Posted by Kurtis
Hi, my name's Kurtis and I'm relatively new here at Moz. My official title is "Captain of Special Projects," which means I spend a lot of time browsing strange parts of the web, assembling metrics and inputting data in Google Docs/Excel. If you walk past my desk in the Mozplex, be warned, investigating webspam is on my task list, hence you may come away slightly traumatized by what you see. I ward off the demons by taking care of two cats and fondly remembering my days as a semi-professional scoundrel in Minnesota.
Let's move on to my first public project, which came about after Google deindexed several directories a few weeks ago. This event left us wondering if there was a rhyme to their reason. So we decided to do some intensive data collection of our own and try to figure out what was really going on.
We gathered a total of 2,678 directories from lists like Directory Maximizer, Val Web Design, SEOTIPSY.com, and SEOmoz's own directory list (just the web directories were used), the search for clues began. Out of the 2,678 directories, only 200 were banned – not too shabby. However, there were 340 additional directories that had avoided being banned, but had been penalized.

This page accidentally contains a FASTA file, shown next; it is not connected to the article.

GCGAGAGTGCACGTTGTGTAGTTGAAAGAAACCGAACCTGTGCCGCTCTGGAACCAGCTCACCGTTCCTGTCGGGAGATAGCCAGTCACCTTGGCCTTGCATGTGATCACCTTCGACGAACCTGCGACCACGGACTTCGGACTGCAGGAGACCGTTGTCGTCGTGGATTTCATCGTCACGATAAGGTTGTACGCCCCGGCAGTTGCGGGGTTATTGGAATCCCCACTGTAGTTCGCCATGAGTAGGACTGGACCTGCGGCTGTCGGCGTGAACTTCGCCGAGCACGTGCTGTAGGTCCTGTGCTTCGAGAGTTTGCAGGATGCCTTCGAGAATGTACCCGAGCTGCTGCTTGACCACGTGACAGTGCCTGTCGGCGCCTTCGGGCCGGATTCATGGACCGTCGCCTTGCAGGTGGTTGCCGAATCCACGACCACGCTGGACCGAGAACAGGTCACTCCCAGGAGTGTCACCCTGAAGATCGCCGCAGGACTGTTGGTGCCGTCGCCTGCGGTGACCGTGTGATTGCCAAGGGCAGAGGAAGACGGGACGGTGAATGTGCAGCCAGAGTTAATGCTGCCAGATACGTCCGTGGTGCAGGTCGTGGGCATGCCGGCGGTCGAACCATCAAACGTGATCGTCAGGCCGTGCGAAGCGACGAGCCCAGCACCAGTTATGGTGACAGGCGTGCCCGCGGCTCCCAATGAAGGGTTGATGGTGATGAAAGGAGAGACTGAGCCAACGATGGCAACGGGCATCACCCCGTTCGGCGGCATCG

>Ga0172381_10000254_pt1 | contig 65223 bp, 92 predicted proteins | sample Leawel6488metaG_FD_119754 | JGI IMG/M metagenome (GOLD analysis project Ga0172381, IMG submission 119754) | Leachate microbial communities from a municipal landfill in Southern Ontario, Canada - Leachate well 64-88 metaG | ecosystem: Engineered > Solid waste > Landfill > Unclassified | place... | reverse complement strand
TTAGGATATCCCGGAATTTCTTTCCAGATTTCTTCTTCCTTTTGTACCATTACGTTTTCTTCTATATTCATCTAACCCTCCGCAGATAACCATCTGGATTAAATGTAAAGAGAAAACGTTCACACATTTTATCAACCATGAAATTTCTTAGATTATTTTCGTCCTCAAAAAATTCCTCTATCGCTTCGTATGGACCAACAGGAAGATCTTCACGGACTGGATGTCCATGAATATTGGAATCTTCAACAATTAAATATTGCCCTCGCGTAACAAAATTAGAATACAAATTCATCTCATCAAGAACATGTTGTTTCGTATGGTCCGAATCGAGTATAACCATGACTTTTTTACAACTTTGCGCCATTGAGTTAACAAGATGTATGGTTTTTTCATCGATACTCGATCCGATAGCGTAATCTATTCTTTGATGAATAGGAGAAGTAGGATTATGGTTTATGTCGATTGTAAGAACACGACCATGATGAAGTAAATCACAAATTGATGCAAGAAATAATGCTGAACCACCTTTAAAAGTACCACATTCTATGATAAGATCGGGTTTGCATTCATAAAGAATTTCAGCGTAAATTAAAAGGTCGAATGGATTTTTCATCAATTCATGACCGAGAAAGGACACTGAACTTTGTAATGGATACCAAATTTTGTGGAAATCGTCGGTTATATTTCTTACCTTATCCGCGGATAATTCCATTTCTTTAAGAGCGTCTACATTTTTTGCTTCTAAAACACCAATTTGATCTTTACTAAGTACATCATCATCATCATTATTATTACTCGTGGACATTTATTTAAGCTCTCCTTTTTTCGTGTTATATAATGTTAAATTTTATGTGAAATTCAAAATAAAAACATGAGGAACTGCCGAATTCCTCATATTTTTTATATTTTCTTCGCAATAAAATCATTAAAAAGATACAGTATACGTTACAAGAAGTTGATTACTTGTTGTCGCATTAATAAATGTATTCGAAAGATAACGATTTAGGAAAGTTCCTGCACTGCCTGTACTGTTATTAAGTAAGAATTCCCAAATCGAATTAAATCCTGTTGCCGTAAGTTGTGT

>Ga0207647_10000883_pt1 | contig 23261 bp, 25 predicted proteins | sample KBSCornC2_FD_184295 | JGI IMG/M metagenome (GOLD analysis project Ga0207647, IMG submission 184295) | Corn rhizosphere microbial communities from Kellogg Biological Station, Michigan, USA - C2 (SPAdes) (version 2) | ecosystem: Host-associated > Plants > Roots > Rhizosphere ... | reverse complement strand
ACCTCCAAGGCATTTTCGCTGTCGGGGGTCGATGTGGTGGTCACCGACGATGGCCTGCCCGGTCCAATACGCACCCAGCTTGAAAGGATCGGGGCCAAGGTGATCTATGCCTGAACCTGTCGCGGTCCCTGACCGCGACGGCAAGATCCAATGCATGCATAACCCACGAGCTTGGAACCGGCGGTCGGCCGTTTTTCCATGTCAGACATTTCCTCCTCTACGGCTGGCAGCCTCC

We define banned as having no results in Google when a site:domain.com search is performed:
We defined penalized as meaning the directory did not show up when highly obvious queries including its title tag / brand name produced the directory deep in the results (and that this could be repeated for any internal pages on the site as well):
As you can see above, the directory itself is nowhere to be found despite the exact title query, yet it's clearly still indexed (as you can see below by performing a domain name match query):
At first, the data for the banned directories had one common trait – none of them had a visible toolbar Pagerank. For the most part, this initial observation was fairly accurate. As we pressed on, the results became more sporadic. This leads me to believe that it may have been a manual update, rather than an algorithmic one, or at least, that no particular public metrics/patterns are clear from the directories that suffered a penalization/ban.
That is not to say the ones left unharmed are safe from a future algorithmic update. In fact, I suspect this update was intended to serve as a warning; Google will be cracking down on directories. Why? In my own humble opinion, most of the classic, "built-for-SEO-and-links" directories do not provide any benefit to users, falling under the category of non-content spam.
Some directories and link resource lists are likely going to be valuable and useful long term (e.g. CSS Beauty's collection of great designs, the Craft Site Directory or Public Legal's list of legal resources). These are obviously not in the same world as those "SEO directories" and thus probably don't deserve the same classification despite the nomenclature overlap.
Updated Directory List!
In the midst of the panic, a concerned individual brought to my